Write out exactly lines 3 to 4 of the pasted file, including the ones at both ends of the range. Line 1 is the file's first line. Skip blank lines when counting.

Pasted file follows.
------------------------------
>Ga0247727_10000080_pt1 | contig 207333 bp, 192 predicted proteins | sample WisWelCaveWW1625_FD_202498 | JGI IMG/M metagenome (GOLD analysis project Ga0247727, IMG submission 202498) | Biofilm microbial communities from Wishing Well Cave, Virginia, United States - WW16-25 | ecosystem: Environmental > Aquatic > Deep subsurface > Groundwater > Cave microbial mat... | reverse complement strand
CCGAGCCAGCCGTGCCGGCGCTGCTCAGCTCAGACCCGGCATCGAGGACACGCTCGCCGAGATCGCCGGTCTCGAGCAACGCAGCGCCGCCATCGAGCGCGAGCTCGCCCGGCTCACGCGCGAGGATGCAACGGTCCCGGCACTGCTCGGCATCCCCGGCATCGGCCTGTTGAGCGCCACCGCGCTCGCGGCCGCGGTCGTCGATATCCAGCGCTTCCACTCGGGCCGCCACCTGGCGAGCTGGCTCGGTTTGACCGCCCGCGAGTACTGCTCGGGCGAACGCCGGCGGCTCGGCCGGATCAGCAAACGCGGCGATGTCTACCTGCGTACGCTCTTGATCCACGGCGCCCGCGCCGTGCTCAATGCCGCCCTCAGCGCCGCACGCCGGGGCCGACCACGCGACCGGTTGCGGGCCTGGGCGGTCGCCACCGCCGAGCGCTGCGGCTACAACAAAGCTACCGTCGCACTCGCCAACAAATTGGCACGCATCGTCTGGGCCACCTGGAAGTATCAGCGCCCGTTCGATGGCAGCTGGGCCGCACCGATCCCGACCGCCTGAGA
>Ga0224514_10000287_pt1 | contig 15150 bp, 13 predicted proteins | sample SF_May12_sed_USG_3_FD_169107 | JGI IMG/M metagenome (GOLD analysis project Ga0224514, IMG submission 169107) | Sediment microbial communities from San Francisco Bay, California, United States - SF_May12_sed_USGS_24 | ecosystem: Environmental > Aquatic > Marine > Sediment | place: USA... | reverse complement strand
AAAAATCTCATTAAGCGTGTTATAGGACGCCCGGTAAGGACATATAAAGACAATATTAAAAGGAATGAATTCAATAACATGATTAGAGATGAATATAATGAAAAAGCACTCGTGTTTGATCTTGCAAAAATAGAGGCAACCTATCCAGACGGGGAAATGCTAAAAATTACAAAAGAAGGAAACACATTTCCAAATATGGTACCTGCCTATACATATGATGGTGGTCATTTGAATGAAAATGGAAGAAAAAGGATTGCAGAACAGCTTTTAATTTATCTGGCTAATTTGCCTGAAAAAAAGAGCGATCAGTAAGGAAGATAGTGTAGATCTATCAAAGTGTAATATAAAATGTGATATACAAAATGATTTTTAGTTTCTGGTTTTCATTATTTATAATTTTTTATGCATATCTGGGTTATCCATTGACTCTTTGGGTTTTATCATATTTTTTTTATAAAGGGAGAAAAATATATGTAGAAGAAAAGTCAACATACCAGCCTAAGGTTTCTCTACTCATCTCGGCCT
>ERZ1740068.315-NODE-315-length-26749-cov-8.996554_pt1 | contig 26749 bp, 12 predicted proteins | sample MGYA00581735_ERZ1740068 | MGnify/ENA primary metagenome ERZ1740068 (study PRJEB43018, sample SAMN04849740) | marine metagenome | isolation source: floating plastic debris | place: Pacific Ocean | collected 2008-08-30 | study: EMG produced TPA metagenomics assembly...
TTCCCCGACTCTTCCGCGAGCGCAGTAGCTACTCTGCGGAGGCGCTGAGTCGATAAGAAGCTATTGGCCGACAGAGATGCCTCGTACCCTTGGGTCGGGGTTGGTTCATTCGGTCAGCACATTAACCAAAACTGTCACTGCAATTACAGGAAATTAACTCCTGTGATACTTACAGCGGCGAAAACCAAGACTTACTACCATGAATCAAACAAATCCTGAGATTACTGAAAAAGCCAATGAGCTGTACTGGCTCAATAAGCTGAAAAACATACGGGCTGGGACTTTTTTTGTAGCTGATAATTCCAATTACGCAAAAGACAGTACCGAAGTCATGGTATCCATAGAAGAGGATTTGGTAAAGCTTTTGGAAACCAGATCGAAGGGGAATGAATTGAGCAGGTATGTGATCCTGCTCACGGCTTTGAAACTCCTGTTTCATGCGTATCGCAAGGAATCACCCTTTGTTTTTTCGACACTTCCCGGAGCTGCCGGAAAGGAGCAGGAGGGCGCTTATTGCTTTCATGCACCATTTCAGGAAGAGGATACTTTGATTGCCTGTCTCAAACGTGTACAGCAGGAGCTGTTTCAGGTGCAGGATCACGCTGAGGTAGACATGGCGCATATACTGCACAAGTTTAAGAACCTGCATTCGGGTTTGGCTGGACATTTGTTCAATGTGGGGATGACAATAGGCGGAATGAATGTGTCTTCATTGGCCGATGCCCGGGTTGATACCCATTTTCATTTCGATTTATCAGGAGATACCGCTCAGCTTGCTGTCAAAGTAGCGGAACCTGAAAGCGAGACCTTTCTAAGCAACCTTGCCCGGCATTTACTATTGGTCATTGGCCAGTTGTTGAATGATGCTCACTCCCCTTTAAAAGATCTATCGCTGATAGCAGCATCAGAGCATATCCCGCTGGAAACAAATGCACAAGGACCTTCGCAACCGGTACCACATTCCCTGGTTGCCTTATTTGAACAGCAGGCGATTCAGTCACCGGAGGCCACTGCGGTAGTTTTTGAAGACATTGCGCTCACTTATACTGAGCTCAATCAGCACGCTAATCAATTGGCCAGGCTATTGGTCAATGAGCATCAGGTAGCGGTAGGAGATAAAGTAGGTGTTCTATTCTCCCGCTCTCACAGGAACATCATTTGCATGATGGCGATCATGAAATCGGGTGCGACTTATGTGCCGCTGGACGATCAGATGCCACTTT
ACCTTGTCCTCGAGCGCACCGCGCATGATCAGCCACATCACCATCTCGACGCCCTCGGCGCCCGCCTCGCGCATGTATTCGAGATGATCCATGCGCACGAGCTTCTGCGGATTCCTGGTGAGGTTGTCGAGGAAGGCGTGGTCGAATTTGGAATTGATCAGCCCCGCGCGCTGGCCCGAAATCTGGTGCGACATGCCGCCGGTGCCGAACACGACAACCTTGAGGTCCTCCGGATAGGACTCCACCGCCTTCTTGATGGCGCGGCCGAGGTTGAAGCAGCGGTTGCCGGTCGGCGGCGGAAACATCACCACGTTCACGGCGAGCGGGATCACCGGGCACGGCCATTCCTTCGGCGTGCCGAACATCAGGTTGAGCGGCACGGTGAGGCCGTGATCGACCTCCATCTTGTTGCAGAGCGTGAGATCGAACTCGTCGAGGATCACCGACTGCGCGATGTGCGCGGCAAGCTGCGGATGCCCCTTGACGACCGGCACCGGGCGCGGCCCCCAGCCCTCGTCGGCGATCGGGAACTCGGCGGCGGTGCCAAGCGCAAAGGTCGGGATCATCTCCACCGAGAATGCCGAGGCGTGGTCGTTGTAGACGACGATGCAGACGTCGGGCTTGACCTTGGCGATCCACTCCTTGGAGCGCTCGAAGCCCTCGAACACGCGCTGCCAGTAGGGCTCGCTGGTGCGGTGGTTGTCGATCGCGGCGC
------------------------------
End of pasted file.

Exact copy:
>Ga0224514_10000287_pt1 | contig 15150 bp, 13 predicted proteins | sample SF_May12_sed_USG_3_FD_169107 | JGI IMG/M metagenome (GOLD analysis project Ga0224514, IMG submission 169107) | Sediment microbial communities from San Francisco Bay, California, United States - SF_May12_sed_USGS_24 | ecosystem: Environmental > Aquatic > Marine > Sediment | place: USA... | reverse complement strand
AAAAATCTCATTAAGCGTGTTATAGGACGCCCGGTAAGGACATATAAAGACAATATTAAAAGGAATGAATTCAATAACATGATTAGAGATGAATATAATGAAAAAGCACTCGTGTTTGATCTTGCAAAAATAGAGGCAACCTATCCAGACGGGGAAATGCTAAAAATTACAAAAGAAGGAAACACATTTCCAAATATGGTACCTGCCTATACATATGATGGTGGTCATTTGAATGAAAATGGAAGAAAAAGGATTGCAGAACAGCTTTTAATTTATCTGGCTAATTTGCCTGAAAAAAAGAGCGATCAGTAAGGAAGATAGTGTAGATCTATCAAAGTGTAATATAAAATGTGATATACAAAATGATTTTTAGTTTCTGGTTTTCATTATTTATAATTTTTTATGCATATCTGGGTTATCCATTGACTCTTTGGGTTTTATCATATTTTTTTTATAAAGGGAGAAAAATATATGTAGAAGAAAAGTCAACATACCAGCCTAAGGTTTCTCTACTCATCTCGGCCT